Two years ago, the jazz scene was reeling: Bohemian Caverns, a U Street landmark that had played host to Duke Ellington, Miles Davis and Ramsey Lewis, closed in March 2016, beset by financial problems. The grottolike basement was a central part of the city's jazz community, and its demise was the culmination of a multiyear run of bad news in local jazz.

The Black Fox Lounge, Cafe Nema, U-topia and HR-57 had all disappeared. Capital Bop's D.C. Jazz Loft, a series dedicated to stripped-down performances, was gentrified out of a series of venues. The restored Howard Theatre, where Ellington and Count Basie played, cut most of its jazz programming as its financial woes soared, and the Atlas Performing Arts Center scaled back jazz performances.

Now, after much hand-wringing about the state of local jazz, musicians are talking about Washington's jazz clubs with a new sense of optimism. But some things have changed: The scene has evolved significantly, with smaller venues in the District and its surrounding suburbs helping to fill the void of Bohemian Caverns and other lost venues. Musicians are exploring opportunities beyond the usual hot spots, playing Saturday night gigs in the basement bar at the Graham Hotel in Georgetown, or taking the stage at Alice's Jazz and Cultural Society, an all-ages, alcohol-free spot in Brookland.

The scene is "more dispersed," says Will Stephens, a drummer who runs the popular D.C. Jazz Jam at the Brixton, a freewheeling weekly session that attracts more than 20 performers in any given gathering. "But there are more venues and more opportunity."

Of course, the staples have never abandoned jazz. On Monday, the Bohemian Caverns Jazz Orchestra marked the release of its new album, "Bohemiana" — featuring original songs and new arrangements by longtime pianist Dan Roberts — at Blues Alley, the celebrated club that has showcased the genre in Georgetown for more than 60 years. Twins Jazz has been a fixture on U Street since 2000, even if some musicians grumble that out-of-towners get better slots than locals. The Kennedy Center, under the leadership of Jason Moran, the artistic director for jazz, brings stellar talent to its KC Jazz Club. The Westminster Church in Southwest Washington continues to offer concerts and fish fries on Friday nights, as it has for two decades.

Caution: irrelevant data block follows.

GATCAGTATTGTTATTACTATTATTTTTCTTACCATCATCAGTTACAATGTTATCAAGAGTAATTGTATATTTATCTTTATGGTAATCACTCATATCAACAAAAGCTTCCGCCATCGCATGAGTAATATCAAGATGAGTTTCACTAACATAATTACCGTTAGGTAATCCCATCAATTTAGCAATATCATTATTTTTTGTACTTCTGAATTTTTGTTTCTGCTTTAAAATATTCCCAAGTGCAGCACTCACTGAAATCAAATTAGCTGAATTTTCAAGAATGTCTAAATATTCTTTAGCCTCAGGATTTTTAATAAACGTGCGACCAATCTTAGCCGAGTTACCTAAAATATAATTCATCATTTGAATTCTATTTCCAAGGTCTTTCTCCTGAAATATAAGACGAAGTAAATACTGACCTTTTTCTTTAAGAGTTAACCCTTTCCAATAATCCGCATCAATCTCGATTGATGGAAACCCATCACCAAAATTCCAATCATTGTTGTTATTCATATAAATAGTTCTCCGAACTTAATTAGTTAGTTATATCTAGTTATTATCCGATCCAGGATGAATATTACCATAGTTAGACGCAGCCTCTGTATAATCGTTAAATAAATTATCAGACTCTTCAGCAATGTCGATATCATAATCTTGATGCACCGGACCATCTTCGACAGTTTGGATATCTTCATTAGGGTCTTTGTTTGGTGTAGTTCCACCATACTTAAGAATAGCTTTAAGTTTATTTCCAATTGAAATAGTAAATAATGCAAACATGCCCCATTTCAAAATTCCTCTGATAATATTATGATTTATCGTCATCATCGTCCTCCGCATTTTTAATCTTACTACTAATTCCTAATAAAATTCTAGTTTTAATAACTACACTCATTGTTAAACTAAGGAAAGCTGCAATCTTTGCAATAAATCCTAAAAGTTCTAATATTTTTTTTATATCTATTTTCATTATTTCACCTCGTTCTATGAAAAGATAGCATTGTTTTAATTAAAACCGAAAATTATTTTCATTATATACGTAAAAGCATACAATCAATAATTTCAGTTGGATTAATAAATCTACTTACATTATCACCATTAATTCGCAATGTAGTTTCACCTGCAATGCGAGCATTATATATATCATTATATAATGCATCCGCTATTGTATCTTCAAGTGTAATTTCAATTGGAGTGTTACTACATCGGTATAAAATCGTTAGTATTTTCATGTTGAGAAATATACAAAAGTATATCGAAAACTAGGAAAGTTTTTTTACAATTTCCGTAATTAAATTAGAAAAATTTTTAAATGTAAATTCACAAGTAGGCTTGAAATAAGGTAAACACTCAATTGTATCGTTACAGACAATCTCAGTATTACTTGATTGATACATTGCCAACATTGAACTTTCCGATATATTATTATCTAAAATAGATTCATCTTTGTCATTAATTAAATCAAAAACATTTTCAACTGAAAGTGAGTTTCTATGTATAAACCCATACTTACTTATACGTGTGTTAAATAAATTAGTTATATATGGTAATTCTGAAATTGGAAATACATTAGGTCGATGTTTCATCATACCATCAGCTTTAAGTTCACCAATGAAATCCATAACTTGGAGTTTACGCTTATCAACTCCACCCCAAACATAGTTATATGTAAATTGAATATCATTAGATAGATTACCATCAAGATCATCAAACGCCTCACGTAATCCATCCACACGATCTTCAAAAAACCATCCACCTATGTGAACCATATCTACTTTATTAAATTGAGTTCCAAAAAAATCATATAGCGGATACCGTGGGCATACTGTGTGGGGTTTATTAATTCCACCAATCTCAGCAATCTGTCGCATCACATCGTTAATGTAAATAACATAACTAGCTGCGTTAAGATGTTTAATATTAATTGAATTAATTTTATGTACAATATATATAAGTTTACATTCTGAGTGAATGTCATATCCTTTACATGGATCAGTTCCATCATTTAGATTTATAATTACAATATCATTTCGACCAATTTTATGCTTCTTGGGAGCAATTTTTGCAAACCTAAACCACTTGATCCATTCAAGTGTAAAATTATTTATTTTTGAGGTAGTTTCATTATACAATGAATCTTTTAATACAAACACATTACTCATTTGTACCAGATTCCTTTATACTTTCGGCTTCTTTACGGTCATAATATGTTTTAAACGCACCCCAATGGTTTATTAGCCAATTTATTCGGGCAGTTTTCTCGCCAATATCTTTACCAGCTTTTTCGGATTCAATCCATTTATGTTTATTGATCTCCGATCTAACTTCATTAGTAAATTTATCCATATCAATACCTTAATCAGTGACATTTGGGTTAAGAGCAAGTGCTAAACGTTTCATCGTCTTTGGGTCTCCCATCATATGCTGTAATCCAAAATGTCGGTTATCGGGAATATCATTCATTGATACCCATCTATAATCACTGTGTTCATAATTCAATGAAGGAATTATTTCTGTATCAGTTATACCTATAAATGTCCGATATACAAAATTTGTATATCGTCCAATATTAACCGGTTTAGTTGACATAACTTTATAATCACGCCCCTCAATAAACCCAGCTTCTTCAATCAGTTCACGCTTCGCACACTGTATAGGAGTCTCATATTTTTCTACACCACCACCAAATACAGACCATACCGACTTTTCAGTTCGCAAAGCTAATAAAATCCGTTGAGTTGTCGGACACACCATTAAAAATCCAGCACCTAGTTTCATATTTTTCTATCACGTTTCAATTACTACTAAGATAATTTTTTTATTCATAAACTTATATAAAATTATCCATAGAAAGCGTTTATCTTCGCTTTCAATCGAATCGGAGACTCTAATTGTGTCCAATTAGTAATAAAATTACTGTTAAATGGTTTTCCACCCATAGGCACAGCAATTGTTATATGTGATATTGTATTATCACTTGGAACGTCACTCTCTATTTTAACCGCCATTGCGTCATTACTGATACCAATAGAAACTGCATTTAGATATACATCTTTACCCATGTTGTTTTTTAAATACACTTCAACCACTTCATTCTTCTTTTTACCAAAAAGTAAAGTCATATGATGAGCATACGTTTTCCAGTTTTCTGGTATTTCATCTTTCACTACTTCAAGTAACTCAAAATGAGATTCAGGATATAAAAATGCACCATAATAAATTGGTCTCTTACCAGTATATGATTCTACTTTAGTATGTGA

But the Bohemian Caverns Jazz Orchestra is playing venues as far-flung as the Arc of Southeast Washington and the Levine School of Music in Silver Spring instead of relying on the familiarity of their long-running Monday night spot at the Caverns. "Everyone knew where to find us," says saxophonist Brad Linde, the co-founder of the Bohemian Caverns Jazz Orchestra. "Now, it's 'Go to a website which hopefully is up to date.' "

Other musicians, such as saxophonist Herb Scott, have taken it upon themselves to find new gigs at restaurants. The music draws customers in, allowing them to see the next generation of jazz musicians, often for no cover charge. "Restaurants realized it's a competitive advantage to have live jazz," says Scott, the founder of the nonprofit Capitol Hill Jazz Foundation and a fixture around the city's venues.